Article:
Tuesday, July 17, 2012

The Queen has a Twitter...

Many celebrities these days have Twitter accounts, but due to the broad spectrum that social media has, many celebrities have multiple twitter accounts, created by others to be parodies. And sometimes, those "fake" accounts could almost have just as many, or even more followers than the celebrity themselves. While browsing through my Twitter feed, a noticed a retweeted tweet from a parody account of the Queen. It was called @Queen_UK, but has gained popularity due to the account's constant reference to "Gin O'Clock." This account has even published a book under the same name. The account has about 830,000 followers and tweets random "sayings" that the "Queen of England" says everyday - such as "Time for gin" or "With the DoE." Another use of it though, is that it keeps up with the news headlines of England and parodies what the Queen's reaction would be. For example, in light of the recent security issues of the Olympics, the Queen tweeted this:
It's funny to see that someone is trying to lighten up the situation that has concerned so many over in the upcoming Olympics. In addition to this, The Queen has also tweeted about the Barclays scandal, Wimbledon, Eurocup, people in Parliament and more. And most end with a remark of "sod it." Although the majority of this twitter account isn't reporting on real stuff, it's a great way to keep up with how the public may view all the negativity in the news. People may look to this as a way to view opinions on the news and can almost be considered a "iReport." **see below** It also tampers the perceptions of the Queen. Being a public figure, it's hard to see the real side of the Queen but by someone putting themselves in her role, people can gather their own conclusion on who she is. Either way, it's light-hearted and different, and it certainly is a funny way to say "God Save the Queen." #ginoclock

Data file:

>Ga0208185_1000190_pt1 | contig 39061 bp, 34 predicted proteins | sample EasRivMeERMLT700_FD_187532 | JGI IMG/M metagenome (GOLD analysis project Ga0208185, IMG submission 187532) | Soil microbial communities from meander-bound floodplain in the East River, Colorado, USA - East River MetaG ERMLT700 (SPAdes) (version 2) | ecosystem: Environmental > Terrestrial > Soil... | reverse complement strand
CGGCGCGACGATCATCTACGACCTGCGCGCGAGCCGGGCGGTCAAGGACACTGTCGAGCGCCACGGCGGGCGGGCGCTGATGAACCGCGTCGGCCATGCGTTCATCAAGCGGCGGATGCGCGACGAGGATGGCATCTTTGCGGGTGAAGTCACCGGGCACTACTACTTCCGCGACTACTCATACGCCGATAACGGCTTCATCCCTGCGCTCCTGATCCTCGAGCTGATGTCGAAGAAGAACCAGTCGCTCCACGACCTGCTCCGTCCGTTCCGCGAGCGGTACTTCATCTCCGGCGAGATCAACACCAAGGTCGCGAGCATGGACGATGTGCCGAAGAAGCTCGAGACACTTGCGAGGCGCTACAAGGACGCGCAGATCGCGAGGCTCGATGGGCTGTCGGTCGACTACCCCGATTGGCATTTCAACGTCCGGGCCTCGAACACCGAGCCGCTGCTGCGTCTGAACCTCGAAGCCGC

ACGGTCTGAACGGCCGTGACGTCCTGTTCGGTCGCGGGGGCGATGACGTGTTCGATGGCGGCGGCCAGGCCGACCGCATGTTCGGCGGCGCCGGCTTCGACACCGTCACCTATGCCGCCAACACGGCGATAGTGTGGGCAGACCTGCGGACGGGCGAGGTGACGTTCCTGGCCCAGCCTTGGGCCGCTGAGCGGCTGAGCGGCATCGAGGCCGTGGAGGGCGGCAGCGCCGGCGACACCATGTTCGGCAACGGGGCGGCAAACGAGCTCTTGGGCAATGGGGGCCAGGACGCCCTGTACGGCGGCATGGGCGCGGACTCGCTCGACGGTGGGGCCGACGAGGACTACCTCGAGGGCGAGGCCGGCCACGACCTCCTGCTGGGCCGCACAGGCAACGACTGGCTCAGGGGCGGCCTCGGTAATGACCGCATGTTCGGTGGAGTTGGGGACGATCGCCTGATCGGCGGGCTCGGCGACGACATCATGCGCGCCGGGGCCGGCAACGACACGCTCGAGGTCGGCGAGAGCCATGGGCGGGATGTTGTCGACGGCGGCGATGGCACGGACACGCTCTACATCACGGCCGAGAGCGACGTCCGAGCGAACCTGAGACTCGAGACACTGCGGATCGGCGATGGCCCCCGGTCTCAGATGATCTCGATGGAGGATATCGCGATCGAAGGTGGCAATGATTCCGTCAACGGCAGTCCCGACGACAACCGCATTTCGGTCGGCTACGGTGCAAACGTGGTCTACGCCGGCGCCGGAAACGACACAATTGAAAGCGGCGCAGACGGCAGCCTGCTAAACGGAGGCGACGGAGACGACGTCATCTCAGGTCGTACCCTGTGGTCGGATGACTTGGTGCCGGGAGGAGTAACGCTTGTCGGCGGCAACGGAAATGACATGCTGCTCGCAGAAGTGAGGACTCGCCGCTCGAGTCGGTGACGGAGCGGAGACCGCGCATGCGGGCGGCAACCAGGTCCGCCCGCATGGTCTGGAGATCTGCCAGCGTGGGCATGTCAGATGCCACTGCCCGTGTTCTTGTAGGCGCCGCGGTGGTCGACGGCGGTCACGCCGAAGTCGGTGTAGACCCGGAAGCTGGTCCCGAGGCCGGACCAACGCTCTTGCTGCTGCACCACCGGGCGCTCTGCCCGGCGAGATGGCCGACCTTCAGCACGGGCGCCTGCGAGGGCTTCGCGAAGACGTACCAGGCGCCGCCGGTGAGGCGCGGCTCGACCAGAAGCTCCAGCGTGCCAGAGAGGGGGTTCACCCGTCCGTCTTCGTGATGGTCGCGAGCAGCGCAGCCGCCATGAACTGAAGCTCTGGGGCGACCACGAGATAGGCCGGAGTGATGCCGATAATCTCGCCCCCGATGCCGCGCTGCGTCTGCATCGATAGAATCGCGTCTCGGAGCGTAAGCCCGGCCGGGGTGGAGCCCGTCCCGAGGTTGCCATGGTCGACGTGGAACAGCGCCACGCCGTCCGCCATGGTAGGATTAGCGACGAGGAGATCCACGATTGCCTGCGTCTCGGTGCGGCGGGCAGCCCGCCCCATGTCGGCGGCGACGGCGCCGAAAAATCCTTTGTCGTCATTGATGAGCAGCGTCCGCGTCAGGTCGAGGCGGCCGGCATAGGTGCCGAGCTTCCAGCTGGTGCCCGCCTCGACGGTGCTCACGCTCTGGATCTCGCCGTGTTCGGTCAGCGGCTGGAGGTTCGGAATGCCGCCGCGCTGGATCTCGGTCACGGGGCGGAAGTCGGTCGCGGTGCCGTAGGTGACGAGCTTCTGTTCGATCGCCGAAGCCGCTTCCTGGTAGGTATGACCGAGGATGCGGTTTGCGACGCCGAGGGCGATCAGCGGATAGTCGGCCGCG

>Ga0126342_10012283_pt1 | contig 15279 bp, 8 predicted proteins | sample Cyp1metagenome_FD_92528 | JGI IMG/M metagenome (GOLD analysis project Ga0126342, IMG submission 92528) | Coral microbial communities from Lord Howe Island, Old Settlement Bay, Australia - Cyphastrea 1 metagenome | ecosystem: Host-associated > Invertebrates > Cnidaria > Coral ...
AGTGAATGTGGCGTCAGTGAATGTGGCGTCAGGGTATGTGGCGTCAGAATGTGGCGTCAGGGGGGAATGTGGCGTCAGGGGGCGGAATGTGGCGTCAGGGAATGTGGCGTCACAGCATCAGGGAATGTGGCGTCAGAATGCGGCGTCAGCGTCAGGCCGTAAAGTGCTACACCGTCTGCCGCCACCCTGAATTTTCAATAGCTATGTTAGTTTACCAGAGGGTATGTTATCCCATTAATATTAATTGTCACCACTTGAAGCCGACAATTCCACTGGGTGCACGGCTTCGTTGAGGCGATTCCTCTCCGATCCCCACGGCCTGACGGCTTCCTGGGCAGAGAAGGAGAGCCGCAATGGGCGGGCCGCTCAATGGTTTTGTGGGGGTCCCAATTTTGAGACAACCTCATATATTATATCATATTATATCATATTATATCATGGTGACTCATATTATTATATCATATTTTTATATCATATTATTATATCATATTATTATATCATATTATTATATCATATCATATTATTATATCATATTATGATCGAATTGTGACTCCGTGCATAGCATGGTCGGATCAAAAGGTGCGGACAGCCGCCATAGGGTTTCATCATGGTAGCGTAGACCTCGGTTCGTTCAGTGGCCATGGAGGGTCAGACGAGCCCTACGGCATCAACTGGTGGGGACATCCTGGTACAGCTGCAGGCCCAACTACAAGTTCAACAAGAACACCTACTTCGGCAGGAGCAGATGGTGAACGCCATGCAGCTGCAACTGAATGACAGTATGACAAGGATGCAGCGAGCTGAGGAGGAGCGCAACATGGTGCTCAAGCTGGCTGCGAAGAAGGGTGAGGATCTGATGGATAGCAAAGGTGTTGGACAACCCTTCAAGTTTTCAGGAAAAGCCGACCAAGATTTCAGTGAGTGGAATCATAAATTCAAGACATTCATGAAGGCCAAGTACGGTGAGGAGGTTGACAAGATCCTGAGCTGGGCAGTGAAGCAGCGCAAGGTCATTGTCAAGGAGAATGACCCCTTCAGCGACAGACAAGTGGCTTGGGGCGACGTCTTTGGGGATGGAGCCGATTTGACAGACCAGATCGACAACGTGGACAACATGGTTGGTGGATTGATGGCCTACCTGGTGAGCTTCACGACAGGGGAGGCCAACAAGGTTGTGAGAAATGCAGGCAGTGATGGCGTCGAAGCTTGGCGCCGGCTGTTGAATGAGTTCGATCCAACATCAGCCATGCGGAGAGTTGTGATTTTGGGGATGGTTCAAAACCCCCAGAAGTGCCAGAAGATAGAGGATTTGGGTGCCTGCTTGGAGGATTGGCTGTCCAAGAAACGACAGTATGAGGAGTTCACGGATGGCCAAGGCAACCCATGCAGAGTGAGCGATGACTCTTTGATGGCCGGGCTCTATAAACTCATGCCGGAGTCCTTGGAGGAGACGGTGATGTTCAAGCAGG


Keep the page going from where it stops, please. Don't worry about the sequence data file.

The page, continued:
**Also, this Twitter account is a #socialvoices contributor to MSN UK News. To see a personal take on the security crisis, the Queen has written her views on it.


  1. Being a huge fun of comedy, I definitely appreciate this parody account; I don't necessarily think it shows the "real Queen," since it's a fake account and is probably much more glib and sarcastic than the Queen actually is. But I do think it might, purposefully or not, change perceptions of the Queen; seeing this parody account and enjoying the funny, light-hearted tweets may subconsciously make people believe that the Queen is as witty and fun as she is portrayed on Twitter. I'm certainly going to follow the "Queen" now!

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  3. This is just another example of how British royalty parallels American celebrity. As Teresa pointed out, though the coverage might be light-hearted and bias, the twitter still stirs discussion and provides information on relevant news. Even though the account has no actual affiliation with the queen, it's able to use her image and popularity to attract an audience. It seems even blatantly false celebrity endorsement has amazing power.

    Also, this is hilarious. I wonder if she's aware this is going on. If so, I hope she finds it funny.